Michael Crigler, who heads up digital marketing agency Bueno Social, is one of the original Greenspace clients, and is currently working with Goldsher to create a new logo and branding and redo its website.
“We had our own office down the street,” Crigler said. “It was nice, but my business partner and I were on the road a lot, meeting new clients, and we have a pretty big remote workforce; employees can work from anywhere. When just one or two people were in that big office, it felt empty, and didn’t feel like there was a lot going on, and we wanted to be more part of a community, where we can collaborate with people.”
When he heard about Greenspace, he was immediately intrigued.
“That week, I was like, ‘we’re going to get rid of our office and move in here.’ So far, our employees love it,” he noted. “I’ve never felt a sense of ease like I feel working here. Jeremy’s vision, and the way he’s built out the space, are warm and inviting, and the people it attracts are very cool. I’m really excited about the next few years in Greenfield.”
“About two years ago, I realized we have such a vibrant community, and a close community that’s really active and wants to get to know each other, so it made sense to look for a space.”
Members are attracted to co-working for a number of reasons, Goldsher said, among them lower prices than traditional office rent, flexible leases, and shared resources ranging from a printer, projector, conference rooms, and wi-fi to a kitchen with free tea and coffee.
Members range from stay-at-home fathers who show up in the wee hours to get some work done in a professional setting to Australis Aquaculture, an international fish-farming operation headquartered in Vietnam. When its fish farm in Turners Falls was shuttered and the farming operations consolidated overseas, the company needed a place to house eight employees who focus on sales and distribution to large food retailers in the U.S.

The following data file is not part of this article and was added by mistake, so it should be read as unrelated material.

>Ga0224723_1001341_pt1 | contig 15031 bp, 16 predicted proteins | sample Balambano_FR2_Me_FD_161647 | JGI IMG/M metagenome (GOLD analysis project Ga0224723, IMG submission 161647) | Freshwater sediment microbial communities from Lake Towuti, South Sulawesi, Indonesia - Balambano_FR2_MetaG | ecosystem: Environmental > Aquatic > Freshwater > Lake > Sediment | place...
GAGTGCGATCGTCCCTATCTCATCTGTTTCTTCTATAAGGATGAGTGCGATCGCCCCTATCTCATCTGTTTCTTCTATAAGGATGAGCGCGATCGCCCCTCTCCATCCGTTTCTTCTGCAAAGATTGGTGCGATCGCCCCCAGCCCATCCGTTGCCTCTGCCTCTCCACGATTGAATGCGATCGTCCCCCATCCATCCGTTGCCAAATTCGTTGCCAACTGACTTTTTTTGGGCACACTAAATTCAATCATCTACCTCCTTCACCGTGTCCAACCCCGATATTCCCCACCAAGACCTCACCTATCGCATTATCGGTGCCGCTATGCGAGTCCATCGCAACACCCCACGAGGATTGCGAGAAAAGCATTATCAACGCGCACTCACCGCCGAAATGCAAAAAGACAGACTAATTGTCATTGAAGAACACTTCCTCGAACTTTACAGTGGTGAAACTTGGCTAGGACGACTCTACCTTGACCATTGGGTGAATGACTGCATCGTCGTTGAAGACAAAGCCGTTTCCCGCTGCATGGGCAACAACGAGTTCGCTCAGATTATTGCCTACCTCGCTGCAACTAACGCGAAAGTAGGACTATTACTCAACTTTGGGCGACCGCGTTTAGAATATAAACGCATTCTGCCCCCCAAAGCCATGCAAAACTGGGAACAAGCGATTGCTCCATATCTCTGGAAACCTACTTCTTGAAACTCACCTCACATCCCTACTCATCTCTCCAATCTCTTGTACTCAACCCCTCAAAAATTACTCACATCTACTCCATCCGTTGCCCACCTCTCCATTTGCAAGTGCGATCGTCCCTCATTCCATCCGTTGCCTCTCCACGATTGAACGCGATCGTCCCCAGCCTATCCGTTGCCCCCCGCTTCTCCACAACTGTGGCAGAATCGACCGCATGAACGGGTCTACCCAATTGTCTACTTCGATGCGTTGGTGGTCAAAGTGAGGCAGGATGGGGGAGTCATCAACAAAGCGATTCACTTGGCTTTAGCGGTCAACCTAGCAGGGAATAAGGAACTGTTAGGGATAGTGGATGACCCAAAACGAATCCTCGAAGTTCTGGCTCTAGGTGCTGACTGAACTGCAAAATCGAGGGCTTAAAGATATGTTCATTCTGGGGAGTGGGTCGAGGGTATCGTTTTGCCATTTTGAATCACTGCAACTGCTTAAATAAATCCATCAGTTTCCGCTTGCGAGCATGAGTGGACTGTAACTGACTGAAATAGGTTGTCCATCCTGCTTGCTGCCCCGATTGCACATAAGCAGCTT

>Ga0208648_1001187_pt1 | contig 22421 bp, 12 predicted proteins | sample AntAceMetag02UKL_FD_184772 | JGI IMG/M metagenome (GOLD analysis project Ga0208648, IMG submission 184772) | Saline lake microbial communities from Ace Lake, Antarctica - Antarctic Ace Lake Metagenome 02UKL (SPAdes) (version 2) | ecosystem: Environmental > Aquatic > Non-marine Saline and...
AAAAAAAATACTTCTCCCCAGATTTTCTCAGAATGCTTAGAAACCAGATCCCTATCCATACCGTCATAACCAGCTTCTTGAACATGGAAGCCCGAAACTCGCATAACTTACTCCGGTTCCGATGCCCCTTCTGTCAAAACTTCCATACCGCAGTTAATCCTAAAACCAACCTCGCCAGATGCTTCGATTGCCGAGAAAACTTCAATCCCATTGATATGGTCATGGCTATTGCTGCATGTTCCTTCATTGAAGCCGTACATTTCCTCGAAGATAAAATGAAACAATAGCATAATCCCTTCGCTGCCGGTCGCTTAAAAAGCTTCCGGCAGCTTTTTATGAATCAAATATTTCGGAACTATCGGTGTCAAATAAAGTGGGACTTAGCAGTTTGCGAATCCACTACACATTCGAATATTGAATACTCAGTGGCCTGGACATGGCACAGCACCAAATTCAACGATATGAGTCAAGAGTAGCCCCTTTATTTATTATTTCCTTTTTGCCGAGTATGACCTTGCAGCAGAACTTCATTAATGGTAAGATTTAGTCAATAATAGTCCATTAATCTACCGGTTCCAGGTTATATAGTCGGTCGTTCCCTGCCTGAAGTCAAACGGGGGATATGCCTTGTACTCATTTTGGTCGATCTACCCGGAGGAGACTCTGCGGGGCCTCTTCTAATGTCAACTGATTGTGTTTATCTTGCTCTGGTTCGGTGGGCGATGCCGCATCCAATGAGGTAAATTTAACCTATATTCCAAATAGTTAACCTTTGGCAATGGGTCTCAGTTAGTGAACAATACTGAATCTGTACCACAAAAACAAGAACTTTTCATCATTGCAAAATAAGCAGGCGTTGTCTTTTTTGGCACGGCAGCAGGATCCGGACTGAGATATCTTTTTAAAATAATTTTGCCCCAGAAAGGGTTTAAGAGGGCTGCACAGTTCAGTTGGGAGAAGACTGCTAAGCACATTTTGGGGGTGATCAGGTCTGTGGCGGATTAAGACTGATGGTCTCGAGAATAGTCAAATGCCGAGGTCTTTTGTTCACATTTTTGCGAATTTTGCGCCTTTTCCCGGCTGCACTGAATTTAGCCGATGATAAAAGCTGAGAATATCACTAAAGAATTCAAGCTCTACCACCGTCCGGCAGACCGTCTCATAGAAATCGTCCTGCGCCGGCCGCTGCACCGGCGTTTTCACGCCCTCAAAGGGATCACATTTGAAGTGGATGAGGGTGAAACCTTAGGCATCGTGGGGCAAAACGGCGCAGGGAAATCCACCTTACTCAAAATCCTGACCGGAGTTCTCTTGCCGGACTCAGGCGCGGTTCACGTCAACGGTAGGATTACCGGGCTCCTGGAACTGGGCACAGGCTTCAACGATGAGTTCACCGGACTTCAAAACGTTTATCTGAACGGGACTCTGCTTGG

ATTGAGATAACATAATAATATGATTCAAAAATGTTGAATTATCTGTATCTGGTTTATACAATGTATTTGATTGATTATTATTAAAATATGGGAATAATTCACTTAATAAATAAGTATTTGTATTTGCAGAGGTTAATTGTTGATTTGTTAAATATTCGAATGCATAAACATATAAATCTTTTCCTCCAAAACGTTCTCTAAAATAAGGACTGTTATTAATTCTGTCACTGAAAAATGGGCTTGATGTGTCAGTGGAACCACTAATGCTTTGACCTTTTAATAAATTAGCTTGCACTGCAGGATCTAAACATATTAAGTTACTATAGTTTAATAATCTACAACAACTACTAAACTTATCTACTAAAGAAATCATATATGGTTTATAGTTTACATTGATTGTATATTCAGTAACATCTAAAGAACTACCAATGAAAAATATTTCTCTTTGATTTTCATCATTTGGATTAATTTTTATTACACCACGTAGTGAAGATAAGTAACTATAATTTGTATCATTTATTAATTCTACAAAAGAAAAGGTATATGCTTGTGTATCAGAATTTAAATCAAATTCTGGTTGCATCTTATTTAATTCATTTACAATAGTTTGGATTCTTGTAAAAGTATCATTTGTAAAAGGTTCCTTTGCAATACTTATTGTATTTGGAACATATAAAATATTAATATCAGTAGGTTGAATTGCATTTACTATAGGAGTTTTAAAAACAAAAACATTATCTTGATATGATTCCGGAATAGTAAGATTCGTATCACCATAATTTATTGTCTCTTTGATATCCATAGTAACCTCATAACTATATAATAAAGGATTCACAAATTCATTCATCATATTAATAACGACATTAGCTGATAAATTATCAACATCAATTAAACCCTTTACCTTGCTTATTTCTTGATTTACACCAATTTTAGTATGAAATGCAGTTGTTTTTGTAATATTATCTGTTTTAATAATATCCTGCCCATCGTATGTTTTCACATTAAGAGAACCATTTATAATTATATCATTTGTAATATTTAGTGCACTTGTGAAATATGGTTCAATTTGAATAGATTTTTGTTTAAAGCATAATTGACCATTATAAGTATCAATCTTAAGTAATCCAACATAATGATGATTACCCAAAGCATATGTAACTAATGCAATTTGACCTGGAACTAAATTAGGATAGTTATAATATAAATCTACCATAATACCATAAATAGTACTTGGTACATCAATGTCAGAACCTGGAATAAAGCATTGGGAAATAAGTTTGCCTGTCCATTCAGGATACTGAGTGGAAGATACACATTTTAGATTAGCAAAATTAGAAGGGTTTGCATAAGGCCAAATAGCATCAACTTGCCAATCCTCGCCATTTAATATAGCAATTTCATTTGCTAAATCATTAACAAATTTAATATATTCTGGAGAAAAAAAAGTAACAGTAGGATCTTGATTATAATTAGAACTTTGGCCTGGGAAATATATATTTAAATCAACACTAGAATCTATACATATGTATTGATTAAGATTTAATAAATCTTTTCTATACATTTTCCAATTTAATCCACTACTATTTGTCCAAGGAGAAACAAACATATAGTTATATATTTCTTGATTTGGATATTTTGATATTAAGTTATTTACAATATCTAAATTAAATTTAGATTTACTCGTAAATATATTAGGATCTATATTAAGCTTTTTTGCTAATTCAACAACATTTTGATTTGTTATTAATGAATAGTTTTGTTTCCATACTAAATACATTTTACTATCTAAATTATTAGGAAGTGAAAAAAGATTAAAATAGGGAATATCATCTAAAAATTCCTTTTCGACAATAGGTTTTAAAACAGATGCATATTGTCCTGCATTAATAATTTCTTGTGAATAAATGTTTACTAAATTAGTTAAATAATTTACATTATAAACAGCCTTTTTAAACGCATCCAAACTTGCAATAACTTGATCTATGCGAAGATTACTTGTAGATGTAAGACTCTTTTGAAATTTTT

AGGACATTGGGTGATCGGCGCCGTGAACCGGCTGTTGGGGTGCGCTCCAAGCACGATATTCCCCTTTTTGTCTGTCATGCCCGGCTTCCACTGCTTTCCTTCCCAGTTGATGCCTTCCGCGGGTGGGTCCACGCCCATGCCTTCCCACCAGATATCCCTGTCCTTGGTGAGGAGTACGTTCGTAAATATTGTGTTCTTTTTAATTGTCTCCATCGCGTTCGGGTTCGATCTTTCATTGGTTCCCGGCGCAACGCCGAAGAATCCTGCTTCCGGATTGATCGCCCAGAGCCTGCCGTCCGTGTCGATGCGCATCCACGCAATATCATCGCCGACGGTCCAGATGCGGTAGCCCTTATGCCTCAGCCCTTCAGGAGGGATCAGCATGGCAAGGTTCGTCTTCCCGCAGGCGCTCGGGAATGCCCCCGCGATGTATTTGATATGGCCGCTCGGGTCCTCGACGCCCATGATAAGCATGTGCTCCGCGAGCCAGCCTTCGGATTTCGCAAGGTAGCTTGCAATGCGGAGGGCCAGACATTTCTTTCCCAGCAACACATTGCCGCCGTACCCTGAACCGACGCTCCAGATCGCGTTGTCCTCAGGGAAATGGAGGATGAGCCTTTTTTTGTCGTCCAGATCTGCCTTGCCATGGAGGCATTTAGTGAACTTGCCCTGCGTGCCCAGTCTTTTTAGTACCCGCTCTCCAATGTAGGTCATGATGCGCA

“I think it’s a great concept,” said Jackie Galvis, an administrative, financial, and human-resources assistant with Australis. “And it’s cool because this is a historic building.”
Goldsher said it was beyond his expectations to have a company of that size as a member, but at the same time, it makes sense.
“They were downsizing their space but wanted to upgrade in the amenities and the culture,” he noted. “We’re just lucky to have people from the community believe in what we’re building here and invest in our dream. You hear these stories about the synergy that happens in a co-working space, but it’s actually happening.”
It’s happening at Another Castle as well, though perhaps at a different pace. Besides the 10 HitPoint staffers who work there, Vermont Digital Arts utilizes the space, while the rest of the current members include a 3D artist, a software engineer, and an electrical engineer.
“It’s a slightly different beast than a general co-working space,” King said, noting that only about half the game developers and designers in the region are making money in this field, making it difficult to afford even the reasonable rates co-work spaces charge.
“I’ve seen numerous success stories of people who have been able to get work through the community, either from HitPoint or word of mouth,” he noted. “So people are definitely interested, but it can be a challenge making pricing work because it’s a hobbyist community. People want to support the space but can’t necessarily join.”